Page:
The consultation period on the government’s review of legal services regulation in England and Wales, announced in June, closed on 2nd September. A small but important group of institutional respondents – the Law Society, the Solicitors Regulation Authority (SRA), the Council of Licensed Conveyancers (CLC), the Legal Services Consumer Panel and Legal Services Board (LSB) – have subsequently published their responses to the MoJ’s call for evidence. A brief survey of these responses provides an interesting insight into the range of positions being adopted and arguments being deployed by the institutional players in this particular game.
As might be expected given the ‘previous’ between these two institutions, the Law Society and the SRA are continuing their public sparring match. The Law Society’s proposals seek to wind back the clock, not entirely to a pre-Clementi position, but pretty close, arguing that :
the Society should have direct responsibility for training, authorisation to practise and standard setting;
it is better placed to create regulatory arrangements that are flexible and take account of the realities of different types of practice, and
investigation and prosecution of offences should be “undertaken at arms’ length” by a body that is part of the Law Society with independent decision making powers, but reporting directly to the Society.
The Law Society also calls, unsurprisingly, for the Legal Services Board to be slimmed-down in both form and function, and seeks the complete abolition of the Legal Services Consumer Panel, arguing instead that the professions should be responsible for creating governance mechanisms that incorporate the need for the consumer voice.
The SRA takes a markedly different tack. Whilst acknowledging that the Clementi reforms are still a work in progress, the SRA asserts that the proposed review is “timely” in that it is already apparent that the complexity of the regulatory regime is hampering regulators’ ability to meet the Legal Services Act’s (LSA) regulatory objectives. The body of the SRA’s paper then focuses on five ways in which the function of the regulatory regime is said to be sub-optimal. These are summarised in para 3.2 as:
- inflexibility and over-prescription – in a rapidly evolving legal services market, too many requirements are specified to a significant level of detail in primary legislation hampering regulators’ ability to meet the regulatory objectives and the principles of better regulation;
- complexity of primary legislation – the SRA has to operate under three major pieces of primary legislation; the Solicitors Act 1974; the Administration of Justice Act 1985 and the LSA. The other approved regulators also work under a multiplicity of legislation.
- inadequate and irrational foundations for regulation – the whole of legal services regulation is founded on the regulation of six “reserved” activities which have accumulated in a piecemeal fashion and have never been the subject of an objective, evidence based, review;
- the multiplicity of regulators – largely based around the historic regulation of titles (albeit in some cases with titles relating to distinct functions – for example licensed conveyancers) – which creates fragmentation of regulation across the legal services market and the need for rules to manage the boundaries of the various regulators. Not only are there eight approved regulators, there is also a layering of regulation with the LSB sitting above all of them. These features add to both complexity and cost.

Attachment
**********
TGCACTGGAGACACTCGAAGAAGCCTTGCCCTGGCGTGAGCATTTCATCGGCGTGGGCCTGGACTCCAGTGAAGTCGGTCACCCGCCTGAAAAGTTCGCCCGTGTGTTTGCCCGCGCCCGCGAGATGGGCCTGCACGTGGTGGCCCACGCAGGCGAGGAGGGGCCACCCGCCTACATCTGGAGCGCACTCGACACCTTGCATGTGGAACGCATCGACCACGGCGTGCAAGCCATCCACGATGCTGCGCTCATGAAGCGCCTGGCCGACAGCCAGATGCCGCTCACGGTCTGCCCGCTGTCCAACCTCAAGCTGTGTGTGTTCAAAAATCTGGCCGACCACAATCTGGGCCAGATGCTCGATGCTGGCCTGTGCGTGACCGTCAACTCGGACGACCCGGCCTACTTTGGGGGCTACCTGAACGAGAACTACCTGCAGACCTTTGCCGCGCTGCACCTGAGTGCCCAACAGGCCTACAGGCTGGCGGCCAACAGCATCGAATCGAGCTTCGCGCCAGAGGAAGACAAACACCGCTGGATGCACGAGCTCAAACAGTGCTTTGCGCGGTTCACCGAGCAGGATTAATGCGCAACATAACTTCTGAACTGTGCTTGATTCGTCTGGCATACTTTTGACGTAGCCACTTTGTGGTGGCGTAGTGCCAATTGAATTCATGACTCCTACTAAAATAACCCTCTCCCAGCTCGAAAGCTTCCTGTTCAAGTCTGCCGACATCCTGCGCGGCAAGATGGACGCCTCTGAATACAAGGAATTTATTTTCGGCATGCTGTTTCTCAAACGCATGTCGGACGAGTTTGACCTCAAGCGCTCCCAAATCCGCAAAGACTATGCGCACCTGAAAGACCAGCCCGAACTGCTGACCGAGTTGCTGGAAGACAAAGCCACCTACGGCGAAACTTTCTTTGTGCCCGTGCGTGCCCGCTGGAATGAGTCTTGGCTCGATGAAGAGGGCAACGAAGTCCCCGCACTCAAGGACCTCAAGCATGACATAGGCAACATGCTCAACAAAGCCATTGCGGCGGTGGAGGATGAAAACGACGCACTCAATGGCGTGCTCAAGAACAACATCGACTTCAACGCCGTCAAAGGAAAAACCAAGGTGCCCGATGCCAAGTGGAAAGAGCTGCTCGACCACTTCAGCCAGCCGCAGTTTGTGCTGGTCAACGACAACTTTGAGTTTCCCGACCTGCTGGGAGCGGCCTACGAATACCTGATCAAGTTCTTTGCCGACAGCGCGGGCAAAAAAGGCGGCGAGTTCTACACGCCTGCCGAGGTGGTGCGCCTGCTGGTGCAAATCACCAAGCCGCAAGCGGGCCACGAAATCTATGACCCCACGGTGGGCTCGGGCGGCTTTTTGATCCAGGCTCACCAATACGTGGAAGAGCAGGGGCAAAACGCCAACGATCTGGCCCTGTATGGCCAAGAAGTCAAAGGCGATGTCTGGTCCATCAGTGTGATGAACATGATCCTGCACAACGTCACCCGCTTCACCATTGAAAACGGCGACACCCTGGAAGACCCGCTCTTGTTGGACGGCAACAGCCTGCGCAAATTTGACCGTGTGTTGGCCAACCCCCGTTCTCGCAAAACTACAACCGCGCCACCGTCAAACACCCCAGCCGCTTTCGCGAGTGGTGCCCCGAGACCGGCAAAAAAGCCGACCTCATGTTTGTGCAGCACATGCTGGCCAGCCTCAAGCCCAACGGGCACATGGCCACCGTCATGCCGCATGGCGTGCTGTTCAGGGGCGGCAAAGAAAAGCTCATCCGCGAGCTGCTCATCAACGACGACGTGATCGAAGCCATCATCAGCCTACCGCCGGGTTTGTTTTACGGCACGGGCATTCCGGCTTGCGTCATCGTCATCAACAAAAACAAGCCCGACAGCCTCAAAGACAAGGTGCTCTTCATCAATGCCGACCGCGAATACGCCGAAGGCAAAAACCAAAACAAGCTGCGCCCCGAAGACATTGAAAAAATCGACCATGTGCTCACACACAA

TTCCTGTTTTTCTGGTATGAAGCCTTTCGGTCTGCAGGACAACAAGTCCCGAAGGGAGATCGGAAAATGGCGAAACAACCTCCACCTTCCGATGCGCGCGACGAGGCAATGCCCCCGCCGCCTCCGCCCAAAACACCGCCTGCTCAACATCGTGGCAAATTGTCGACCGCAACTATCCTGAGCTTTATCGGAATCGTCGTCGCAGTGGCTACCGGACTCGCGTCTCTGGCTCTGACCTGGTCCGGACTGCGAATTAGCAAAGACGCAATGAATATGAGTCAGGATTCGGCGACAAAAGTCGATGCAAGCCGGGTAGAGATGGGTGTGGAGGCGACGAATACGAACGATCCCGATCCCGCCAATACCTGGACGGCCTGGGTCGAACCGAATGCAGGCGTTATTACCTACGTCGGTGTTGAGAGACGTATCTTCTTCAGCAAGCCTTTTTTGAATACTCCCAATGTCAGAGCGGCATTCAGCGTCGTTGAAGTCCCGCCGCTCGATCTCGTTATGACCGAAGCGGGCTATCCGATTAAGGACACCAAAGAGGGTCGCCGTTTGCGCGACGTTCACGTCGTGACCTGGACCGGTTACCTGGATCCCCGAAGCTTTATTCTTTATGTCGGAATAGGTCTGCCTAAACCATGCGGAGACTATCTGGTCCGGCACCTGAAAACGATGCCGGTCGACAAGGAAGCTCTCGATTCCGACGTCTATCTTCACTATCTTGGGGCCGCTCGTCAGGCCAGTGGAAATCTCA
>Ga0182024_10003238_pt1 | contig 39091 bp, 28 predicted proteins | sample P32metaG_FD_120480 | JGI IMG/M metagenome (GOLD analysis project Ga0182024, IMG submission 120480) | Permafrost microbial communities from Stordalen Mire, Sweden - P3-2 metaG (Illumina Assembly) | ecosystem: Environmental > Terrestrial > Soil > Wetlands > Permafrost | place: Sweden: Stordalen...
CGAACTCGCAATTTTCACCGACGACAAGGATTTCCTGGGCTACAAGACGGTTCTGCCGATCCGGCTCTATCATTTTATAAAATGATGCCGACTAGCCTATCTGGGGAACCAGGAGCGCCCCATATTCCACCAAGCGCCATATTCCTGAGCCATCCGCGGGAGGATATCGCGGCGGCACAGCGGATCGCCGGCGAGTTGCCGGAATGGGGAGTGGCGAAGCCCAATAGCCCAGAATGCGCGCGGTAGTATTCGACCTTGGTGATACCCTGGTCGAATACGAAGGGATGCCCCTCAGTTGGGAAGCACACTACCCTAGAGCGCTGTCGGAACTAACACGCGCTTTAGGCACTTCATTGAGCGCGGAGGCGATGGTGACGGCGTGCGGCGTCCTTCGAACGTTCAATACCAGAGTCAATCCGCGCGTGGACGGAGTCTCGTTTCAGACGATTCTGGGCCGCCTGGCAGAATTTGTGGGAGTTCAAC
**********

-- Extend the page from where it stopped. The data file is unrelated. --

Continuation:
- regulation is not fully independent – the LSA made regulation more independent from the representative functions of the professions. However, this does not amount to full independence and, for as long as regulatory bodies remain part of strong representative organisations, there will be additional cost and a lack of flexibility within the system. In terms of cost, for as long as the current arrangements remain, the presence of the LSB will be essential in order to ensure compliance with the internal governance arrangements which enable independent regulation, and to deliver some degree of co-ordination between the regulators whose fields of regulation increasingly overlap. In addition the cost burden on the market is also inflated by s.51 LSA, which enables defined but extensive representative activities of approved regulators to be funded through the compulsory levying of practice fees.
The SRA’s remedies are the creation of a single statutory framework for entity regulation across the legal services market, including the abolition of a separate statutory scheme for ABSs; the extension of regulation to all legal activities as currently defined in s.12 LSA (in other words bringing currently ‘unregulated’ services like employment advice and will-writing within the reach of regulation), and, doubtless with a particular nod to the Law Society, a call for frontline regulators to be given complete structural as well as operational independence from the representative bodies. It does stop short of calling for a single regulator for the sector, while acknowledging that the growing (LSB-supported) focus on entity regulation was making the problem of having multiple legal regulators “more acute”.
The Legal Services Consumer Panel, however, suffers from no such reticence in its preference for what Legal Futures (Sept 2) has called the “nuclear option” of a single regulator. As we have come to expect, the Panel’s evidence does not mince words when it concludes (para 9.1):
Four years of evidence of the consumer experience has demonstrated to the Panel that the existing regulatory framework does not provide a sustainable model in the long term to offer consumers the best system of consumer protection or support a competitive market place. Consumers have to find their way around a labyrinthine maze; the scope of regulation is not based on any consumer protection rationale; there are gaps and overlaps in redress; there is considerable duplication in regulatory structures that consumers ultimately pay for; regulation is not sufficiently independent of the profession; and there are serious doubts about the capacity and capability of the smaller regulators to do a good job